Building Equity for BIPOC Entrepreneurs: How You Can Help Small Food Businesses Thrive
December 1, 2023
Like you, we believe that farmers markets must reflect the diversity of our communities and be a source of economic opportunity and livelihood for small food entrepreneurs. When you donate to Foodwise, you are contributing to a Bay Area community where BIPOC, women, and immigrant food entrepreneurs can thrive.
Whether it’s Nepalese momos from Bini’s Kitchen, freshly pressed mango juice from Mangosay, or handcrafted tacos from Mi Comedor, you’ve experienced some of the delicious products of talented and dedicated food makers at the Ferry Plaza Farmers Market. And as you know, small food businesses are vital to the fabric of San Francisco, and they need community support to do what they do best.
Earlier this year, Foodwise formalized our Building Equity program, which offers opportunities and business development resources for early-stage entrepreneurs of color to build a customer base at Foodwise farmers markets. What began as a partnership with the nonprofit kitchen incubator La Cocina in 2007 has grown to a robust program with dozens of entrepreneurs participating, many becoming permanent vendors at Foodwise markets.
BIPOC Entrepreneurs Building Equity
Establishing a thriving food business is hard, made even more so by social and financial barriers due to structural racism. Farmers markets are a low-risk way for new or early-stage entrepreneurs to gain access to sales channels, build their brand, and trial their products and menus without a lot of capital.
Through the Building Equity program, Bay Area food entrepreneurs pop up at Foodwise markets on a rotating basis, often a month or two, in collaboration with our community partners En2action, La Cocina, Mandela Partners, and SF Black Wealth. For many of the business owners, it’s their first time selling and engaging with customers at a farmers market.
“Popping up at the Ferry Plaza has been amazing. I was super nervous at first, but it was really great,” says Loren Johnson of LoJo’s Tacos, who has popped up on multiple occasions over the last two years. “ A lot of new customers. I think it was around 97% new customers, according to Square.”
To help reduce barriers for participating entrepreneurs, Foodwise underwrites permit costs, waives our stall fees, and offers technical and marketing support for Building Equity participants. Your donations help make this support possible for small food entrepreneurs as they take this important next step in growing their business.
Expanding Opportunities through Pop-Ups on the Plaza
This year, we were able to expand opportunities for Black-owned businesses through the Pop-Ups on the Plaza series at the Ferry Plaza. Hosted by Foodwise with support from the Port of San Francisco and San Francisco Human Rights Commission’s Dream Keep Initiative, each of these quarterly public events showcases 12 to 20 Black-owned food and craft businesses and attracts thousands of Bay Area visitors, contributing to a diverse, inclusive, and vibrant San Francisco Waterfront.
A total of 48 vendors will have popped up through the events this year, including Celebrating Black Women Makers in March, Juneteenth on the Waterfront in June, Fall Kickoff in September, and Black Holiday Market to take place on December 9, in collaboration with the Fillmore-based craft market In the Black.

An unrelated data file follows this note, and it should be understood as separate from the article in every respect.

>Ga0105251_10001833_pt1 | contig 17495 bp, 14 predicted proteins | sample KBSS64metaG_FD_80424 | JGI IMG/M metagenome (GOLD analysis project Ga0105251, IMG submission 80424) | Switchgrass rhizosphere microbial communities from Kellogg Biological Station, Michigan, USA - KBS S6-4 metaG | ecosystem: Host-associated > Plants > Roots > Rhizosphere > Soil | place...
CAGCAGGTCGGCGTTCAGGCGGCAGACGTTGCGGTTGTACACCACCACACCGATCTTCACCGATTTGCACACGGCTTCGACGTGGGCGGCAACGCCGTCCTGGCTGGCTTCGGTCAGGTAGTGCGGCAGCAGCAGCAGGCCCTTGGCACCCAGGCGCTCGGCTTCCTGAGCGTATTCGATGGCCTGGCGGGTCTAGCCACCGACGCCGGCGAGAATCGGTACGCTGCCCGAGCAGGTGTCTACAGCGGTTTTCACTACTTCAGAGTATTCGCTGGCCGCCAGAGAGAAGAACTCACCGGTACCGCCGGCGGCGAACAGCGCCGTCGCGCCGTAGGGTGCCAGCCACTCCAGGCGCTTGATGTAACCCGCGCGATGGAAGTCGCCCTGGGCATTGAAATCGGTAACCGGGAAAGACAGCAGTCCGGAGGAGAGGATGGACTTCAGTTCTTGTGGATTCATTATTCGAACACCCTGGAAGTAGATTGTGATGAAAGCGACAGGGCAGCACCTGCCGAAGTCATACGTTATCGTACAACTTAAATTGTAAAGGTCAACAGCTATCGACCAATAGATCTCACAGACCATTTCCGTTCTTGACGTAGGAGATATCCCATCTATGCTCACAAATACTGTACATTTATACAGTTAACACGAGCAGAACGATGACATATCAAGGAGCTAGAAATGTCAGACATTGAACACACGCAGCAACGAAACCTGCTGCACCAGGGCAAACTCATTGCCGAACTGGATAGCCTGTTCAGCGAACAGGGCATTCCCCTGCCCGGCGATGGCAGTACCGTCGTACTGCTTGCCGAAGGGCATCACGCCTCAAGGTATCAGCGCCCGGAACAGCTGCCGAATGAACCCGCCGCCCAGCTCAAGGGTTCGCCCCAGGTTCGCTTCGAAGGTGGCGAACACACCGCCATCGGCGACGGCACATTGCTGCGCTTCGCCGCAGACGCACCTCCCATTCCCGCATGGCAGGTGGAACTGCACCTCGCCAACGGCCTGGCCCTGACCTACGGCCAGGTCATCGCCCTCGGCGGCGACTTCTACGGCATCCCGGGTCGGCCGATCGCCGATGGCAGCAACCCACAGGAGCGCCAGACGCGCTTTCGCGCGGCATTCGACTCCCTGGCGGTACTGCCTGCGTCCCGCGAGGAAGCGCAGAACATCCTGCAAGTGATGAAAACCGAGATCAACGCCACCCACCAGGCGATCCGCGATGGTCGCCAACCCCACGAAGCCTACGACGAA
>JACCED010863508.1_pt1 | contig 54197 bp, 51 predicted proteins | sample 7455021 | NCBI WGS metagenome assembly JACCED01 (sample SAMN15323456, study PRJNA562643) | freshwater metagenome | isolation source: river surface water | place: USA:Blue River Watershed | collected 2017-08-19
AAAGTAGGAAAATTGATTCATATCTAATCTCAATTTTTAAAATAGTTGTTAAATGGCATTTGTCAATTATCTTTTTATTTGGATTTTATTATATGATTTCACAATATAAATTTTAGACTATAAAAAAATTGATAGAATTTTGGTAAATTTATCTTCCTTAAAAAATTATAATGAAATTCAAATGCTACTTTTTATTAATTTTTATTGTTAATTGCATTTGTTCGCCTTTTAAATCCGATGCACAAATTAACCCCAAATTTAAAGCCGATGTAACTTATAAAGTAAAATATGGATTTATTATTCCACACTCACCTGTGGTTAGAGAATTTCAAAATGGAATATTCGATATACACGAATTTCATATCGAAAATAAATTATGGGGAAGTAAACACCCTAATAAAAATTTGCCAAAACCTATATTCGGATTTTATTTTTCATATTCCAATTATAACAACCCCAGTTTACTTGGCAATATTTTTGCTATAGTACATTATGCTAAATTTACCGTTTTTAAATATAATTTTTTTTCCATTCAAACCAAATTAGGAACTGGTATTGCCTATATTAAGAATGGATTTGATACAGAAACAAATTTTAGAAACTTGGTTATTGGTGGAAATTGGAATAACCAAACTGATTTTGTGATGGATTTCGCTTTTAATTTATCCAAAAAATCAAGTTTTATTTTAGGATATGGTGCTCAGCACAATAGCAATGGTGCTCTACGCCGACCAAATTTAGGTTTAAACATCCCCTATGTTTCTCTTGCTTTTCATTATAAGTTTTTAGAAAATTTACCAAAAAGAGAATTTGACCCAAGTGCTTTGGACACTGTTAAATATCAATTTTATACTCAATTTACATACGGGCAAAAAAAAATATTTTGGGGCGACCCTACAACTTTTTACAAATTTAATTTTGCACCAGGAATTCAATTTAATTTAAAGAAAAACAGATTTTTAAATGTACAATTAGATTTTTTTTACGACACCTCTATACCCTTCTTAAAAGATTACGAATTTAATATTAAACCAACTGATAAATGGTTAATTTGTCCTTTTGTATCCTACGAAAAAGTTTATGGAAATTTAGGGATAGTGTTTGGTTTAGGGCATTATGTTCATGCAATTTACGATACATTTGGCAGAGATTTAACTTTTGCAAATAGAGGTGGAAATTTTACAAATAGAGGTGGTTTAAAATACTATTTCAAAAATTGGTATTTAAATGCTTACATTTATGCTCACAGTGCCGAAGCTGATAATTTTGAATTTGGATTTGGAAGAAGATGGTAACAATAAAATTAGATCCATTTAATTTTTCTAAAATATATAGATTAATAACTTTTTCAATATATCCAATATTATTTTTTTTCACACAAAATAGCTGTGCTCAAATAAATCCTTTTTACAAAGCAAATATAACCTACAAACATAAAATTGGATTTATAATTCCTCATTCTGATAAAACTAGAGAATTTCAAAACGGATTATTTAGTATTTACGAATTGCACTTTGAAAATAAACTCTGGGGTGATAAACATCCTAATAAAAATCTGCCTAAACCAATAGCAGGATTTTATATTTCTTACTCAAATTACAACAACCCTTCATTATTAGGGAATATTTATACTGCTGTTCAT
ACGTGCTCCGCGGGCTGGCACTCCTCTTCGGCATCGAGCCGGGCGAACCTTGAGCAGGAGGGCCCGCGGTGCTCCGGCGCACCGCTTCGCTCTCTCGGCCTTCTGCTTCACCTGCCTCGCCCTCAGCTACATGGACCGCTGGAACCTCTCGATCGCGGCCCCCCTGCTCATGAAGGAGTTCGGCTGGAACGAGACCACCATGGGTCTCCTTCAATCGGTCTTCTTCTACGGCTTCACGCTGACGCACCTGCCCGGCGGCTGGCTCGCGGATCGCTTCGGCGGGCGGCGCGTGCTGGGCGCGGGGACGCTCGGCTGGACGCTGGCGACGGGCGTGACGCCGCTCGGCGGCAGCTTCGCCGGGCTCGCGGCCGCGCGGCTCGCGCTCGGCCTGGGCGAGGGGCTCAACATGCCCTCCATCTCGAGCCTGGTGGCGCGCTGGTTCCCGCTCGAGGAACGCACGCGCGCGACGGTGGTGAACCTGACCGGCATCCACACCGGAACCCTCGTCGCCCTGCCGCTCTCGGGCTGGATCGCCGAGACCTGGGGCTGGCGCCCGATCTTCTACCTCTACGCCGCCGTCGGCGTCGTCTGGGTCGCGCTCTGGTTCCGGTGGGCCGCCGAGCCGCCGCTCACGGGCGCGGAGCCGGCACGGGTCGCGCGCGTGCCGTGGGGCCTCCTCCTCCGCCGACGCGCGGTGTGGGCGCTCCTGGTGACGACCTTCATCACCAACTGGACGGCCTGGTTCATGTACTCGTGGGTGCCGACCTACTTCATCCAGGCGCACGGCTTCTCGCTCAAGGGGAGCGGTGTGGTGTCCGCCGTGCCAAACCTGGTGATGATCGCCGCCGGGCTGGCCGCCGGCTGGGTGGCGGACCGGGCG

Jameelah Lane, founder of the juice company MelanAID, shares, “Foodwise has been a great place to build brand recognition for MelanAID and to help small biz owners showcase their products.”
“Participating in the Foodwise Pop-Ups on the Plaza has been very instrumental and very rewarding for my company, The Lemonade Bar,” says Imani M-Glover. “It has opened up many doors that have been unimaginable, and for that, I’m so forever grateful!”
From Pop-Up to Permanent
Pop-up participation has provided visibility and facilitated new connections for businesses, such as Peaches Patties, who opened a brick-and-mortar shop at the San Francisco Ferry Building in 2023, and Gumbo Social, who opened a restaurant in the Bayview and recently joined the Saturday Ferry Plaza Farmers Market.
“A lot of people have found us through just being associated with the farmers market,” says Dontaye Ball, chef and founder of Gumbo Social.
Other participants have gained experience by taking part in Foodwise cooking demos and events. “This is my first time doing a demo like this,” shares Angélica Mena of Sukulenta SF. “Days after the demo, I had a few people visiting my stand buying my food and asking me about the food procedures and ingredients used at the Colombian Pacific Coast. I also got a catering gig from some of the attendees.”
As space becomes available for longer term placement in Foodwise farmers markets, we prioritize recruiting participants in our Building Equity program. More than a dozen Ferry Plaza food vendors and farms got their start through the pop-up program.
Sierra Young of Mangosay, who transitioned from pop-up to permanent vendor earlier this year, recalls, “When I first popped up in the farmers market, I wasn’t going in with any expectations. It was a little overwhelming. But everyone was so welcoming. It has been unbelievable.”
Over the last year, Sierra has built a loyal following of regulars who line up at her bright orange cart every Saturday. She marvels, “I didn’t think I was going to be in a position this soon to be thinking about getting a bigger truck. It’s something I feel like is now within reach. I’m able to see my own growth.”
Help Small Businesses Business Thrive
By supporting Foodwise’s Building Equity program, you invest in small food entrepreneurs and the diverse and vibrant culture of San Francisco. Support the business growth, economic viability, and asset-building of BIPOC entrepreneurs with a donation today.